The first patented espresso machine originated in Italy in 1901 from Luigi Bezzera, where it became a staple in the region. Decades later, Carlo Di Ruocco apprenticed with coffee-roasting masters in his hometown of Salerno, Italy. He would learn to speak the language of espresso and the art of roasting by oakwood fire.
In the 1970s, Carlo immigrated to San Francisco and noticed the lack of authenticity. He founded Mr. Espresso in 1978 with the hopes of bringing the tradition of wood-fired coffee roasting into the U.S.
He started importing espresso machines and building a clientele among cafes in California. It was not long before he began roasting coffee and wholesaling to those same clients.
“He was the first coffee roaster in the U.S. to use wood commercially,” says Luigi Di Ruocco, son of Carlo and vice president of Mr. Espresso. “We established our DNA as a company early on, which was to be a wholesaler and service the hospitality industry.”
With smoky blends such as the medium-dark Chiaroscuro and the sweeter butterscotch-marked Organic Golden Gate House Blend, Mr. Espresso became a favorite of Californian chefs like Alice Waters and Paul Bertolli.
Moreover, Mr. Espresso coffees have been finalists in competitions, including the 2022 Roaster of the Year Awards and the Good Food Awards.
Because of its success, Luigi always knew it would be advantageous to have a retail location, but he felt as though the timing was never quite right.
Things changed in 2019 when the company acquired a promising location in downtown Oakland. Luigi describes this as the moment when they decided to finally “take the plunge” on a storefront.
The onset of COVID-19 slowed things for the concept, called “The Caffè.” Construction did not start until 2022, and the doors did not open until this May.
While the pandemic brought its own onslaught of issues, including stretched construction times and supply chain shortages, Luigi was most concerned about executing the concept correctly.
Previously, he opened Coffee Bar in San Francisco with multiple locations and partners, but those did not compare to the pressure he felt with The Caffè. He wanted it to be perfect.
“The uniquely challenging part of [opening The Caffè] is that it is Mr. Espresso’s first café,” Luigi says. “We wanted to make sure we got all of the details just right and not rush through any decisions out of convenience.”
The Caffè’s layout is inspired by a typical Italian coffee shop—when guests walk in, they are greeted by a 17-foot square bar fashioned from oak slabs. There is no line for customers to wait in. Instead, they are encouraged to walk up to the bar.
Orders are taken faster and at higher volumes versus typical coffee shops.
“The intention was to be Italian-inspired in that regard,” Luigi comments. “We do feel like people are familiar and understand how to order at a bar, and that’s the most unique aspect of our design.”
Additionally, every countertop in the space is made of copper, and hundreds of pieces of wood adorn the ceiling, creating a distinctive appearance.
The Caffè’s menu represents the delicate fusion between the Di Ruocco’s Italian heritage and contemporary American flair. In Italy, it is customary for guests to stand at the bar and enjoy their espresso with a glass of water. This tradition is replicated in The Caffè, where water is served on the side of a single or double espresso. Luigi, however, makes it known that even though the company is rooted in its European heritage, it is still a Northern Californian brand.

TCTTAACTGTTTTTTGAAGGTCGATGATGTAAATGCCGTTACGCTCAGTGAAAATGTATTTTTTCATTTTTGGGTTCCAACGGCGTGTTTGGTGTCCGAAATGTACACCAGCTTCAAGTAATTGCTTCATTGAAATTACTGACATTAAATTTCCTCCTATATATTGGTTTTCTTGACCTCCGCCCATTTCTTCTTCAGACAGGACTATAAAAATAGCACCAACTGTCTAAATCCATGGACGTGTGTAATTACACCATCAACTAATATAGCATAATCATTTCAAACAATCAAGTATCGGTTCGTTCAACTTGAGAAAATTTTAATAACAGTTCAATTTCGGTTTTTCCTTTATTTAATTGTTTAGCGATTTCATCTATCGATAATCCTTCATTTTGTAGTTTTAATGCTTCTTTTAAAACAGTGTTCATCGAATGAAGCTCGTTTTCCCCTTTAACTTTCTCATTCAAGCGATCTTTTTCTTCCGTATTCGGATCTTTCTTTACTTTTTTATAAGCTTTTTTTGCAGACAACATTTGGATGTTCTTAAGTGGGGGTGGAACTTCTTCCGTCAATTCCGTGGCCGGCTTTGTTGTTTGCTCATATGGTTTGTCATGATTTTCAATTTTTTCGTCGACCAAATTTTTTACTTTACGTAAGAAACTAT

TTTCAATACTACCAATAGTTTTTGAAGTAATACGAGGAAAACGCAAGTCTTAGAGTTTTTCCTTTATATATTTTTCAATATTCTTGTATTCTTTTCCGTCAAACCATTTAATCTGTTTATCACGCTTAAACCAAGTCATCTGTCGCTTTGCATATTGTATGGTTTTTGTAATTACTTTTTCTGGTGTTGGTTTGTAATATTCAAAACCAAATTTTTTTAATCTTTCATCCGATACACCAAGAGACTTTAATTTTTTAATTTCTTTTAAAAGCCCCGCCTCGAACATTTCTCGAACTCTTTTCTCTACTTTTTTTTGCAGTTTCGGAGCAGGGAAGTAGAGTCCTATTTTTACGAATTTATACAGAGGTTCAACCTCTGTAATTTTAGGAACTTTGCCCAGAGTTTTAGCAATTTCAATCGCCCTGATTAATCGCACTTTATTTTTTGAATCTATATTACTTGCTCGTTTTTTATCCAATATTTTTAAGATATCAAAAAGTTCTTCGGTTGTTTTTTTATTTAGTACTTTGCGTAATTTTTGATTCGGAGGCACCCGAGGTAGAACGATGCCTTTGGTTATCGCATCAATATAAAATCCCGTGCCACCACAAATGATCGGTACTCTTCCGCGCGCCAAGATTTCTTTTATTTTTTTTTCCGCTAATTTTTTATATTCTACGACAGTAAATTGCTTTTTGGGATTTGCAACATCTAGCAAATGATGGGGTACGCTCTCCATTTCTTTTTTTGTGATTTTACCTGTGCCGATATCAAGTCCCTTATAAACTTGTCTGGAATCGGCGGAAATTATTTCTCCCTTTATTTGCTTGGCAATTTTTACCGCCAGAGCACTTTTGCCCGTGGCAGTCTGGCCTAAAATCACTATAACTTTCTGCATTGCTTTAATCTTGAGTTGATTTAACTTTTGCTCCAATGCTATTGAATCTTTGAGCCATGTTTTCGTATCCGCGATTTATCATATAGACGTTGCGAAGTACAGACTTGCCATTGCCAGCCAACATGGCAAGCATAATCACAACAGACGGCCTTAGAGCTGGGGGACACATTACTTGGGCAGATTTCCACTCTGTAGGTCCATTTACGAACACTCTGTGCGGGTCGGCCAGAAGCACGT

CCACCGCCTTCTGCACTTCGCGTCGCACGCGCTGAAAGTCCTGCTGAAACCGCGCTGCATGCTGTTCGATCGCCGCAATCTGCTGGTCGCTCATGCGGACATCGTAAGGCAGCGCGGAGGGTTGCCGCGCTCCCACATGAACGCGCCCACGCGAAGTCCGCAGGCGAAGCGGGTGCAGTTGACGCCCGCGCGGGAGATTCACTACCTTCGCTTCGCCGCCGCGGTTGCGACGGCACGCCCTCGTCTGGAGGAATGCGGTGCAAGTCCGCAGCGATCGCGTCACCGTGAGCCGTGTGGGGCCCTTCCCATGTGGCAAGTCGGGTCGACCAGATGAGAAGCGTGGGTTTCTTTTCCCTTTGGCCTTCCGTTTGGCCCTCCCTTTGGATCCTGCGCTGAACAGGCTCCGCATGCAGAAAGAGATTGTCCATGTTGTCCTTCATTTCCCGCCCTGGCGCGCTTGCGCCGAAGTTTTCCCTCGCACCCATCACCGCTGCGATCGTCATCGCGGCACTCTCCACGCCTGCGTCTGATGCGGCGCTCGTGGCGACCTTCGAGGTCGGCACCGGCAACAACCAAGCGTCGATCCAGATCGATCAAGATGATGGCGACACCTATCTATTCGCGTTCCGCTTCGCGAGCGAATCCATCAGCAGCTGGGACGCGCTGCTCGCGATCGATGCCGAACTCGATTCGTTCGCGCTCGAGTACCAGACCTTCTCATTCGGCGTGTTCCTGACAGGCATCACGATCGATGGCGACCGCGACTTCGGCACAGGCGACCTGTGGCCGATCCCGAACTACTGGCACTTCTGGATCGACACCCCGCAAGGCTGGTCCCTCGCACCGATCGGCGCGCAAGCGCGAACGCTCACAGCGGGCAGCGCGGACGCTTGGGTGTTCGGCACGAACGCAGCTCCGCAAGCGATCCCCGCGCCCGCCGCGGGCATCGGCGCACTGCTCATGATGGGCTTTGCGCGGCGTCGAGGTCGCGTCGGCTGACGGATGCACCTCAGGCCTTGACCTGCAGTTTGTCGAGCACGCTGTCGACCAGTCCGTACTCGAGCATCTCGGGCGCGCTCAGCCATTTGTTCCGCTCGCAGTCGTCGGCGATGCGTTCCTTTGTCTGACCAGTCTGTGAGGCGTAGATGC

The beverage menu extends to American favorites—cold brews and drinks like the seasonal butterscotch and golden latte with turmeric and ginger spice. Matcha is also offered in partnership with local company Asha Tea House.
“We have a rounded menu to offer people a wide variety of drinks, depending on their walk of life or what experience they’re looking for,” Luigi says.
Light lunch fare is served, as well as grab-and-go breakfast items. Pastries are provided in consociation with The French Spot, another regional brand. The food program was designed with the help of Jon Smulewitz, owner of Pollara Pizzeria.
Soups, sandwiches, and other menu offerings all have an Italian edge to them, such as the prosciutto cotto with stracchino cheese on pizza bianco Acme bread. Most menu items, in fact, are made by the shop itself. Ricotta, butterscotch, and horchata syrups are crafted in The Caffè’s kitchen.
After 45 years in the business, the Di Ruocco family wanted to be sure their first dive into a retail storefront went smoothly. Since The Caffè unveiled itself this past spring, feedback has been pleasing, according to Luigi.
“Customers are enthusiastic about [The Caffè],” Luigi says. “They are noticing when they walk into this beautiful space. We are trying not to feel pretentious, but rather friendly and welcoming.”
The flagship of the beloved old-school coffee roastery is starting on a high note, but Luigi is careful not to outpace himself.
He has already been approached with development deals, but he says it’s too early to look at additional locations. There is no timeline for the expansion of The Caffè; Luigi is in pursuit of improving what is already on the ground.
“We want to get this first place dialed in and successful first before going on to the next one,” Luigi says. “We are going to allow opportunities to present themselves to us, but for now, we will just see how [the concept] cooks.”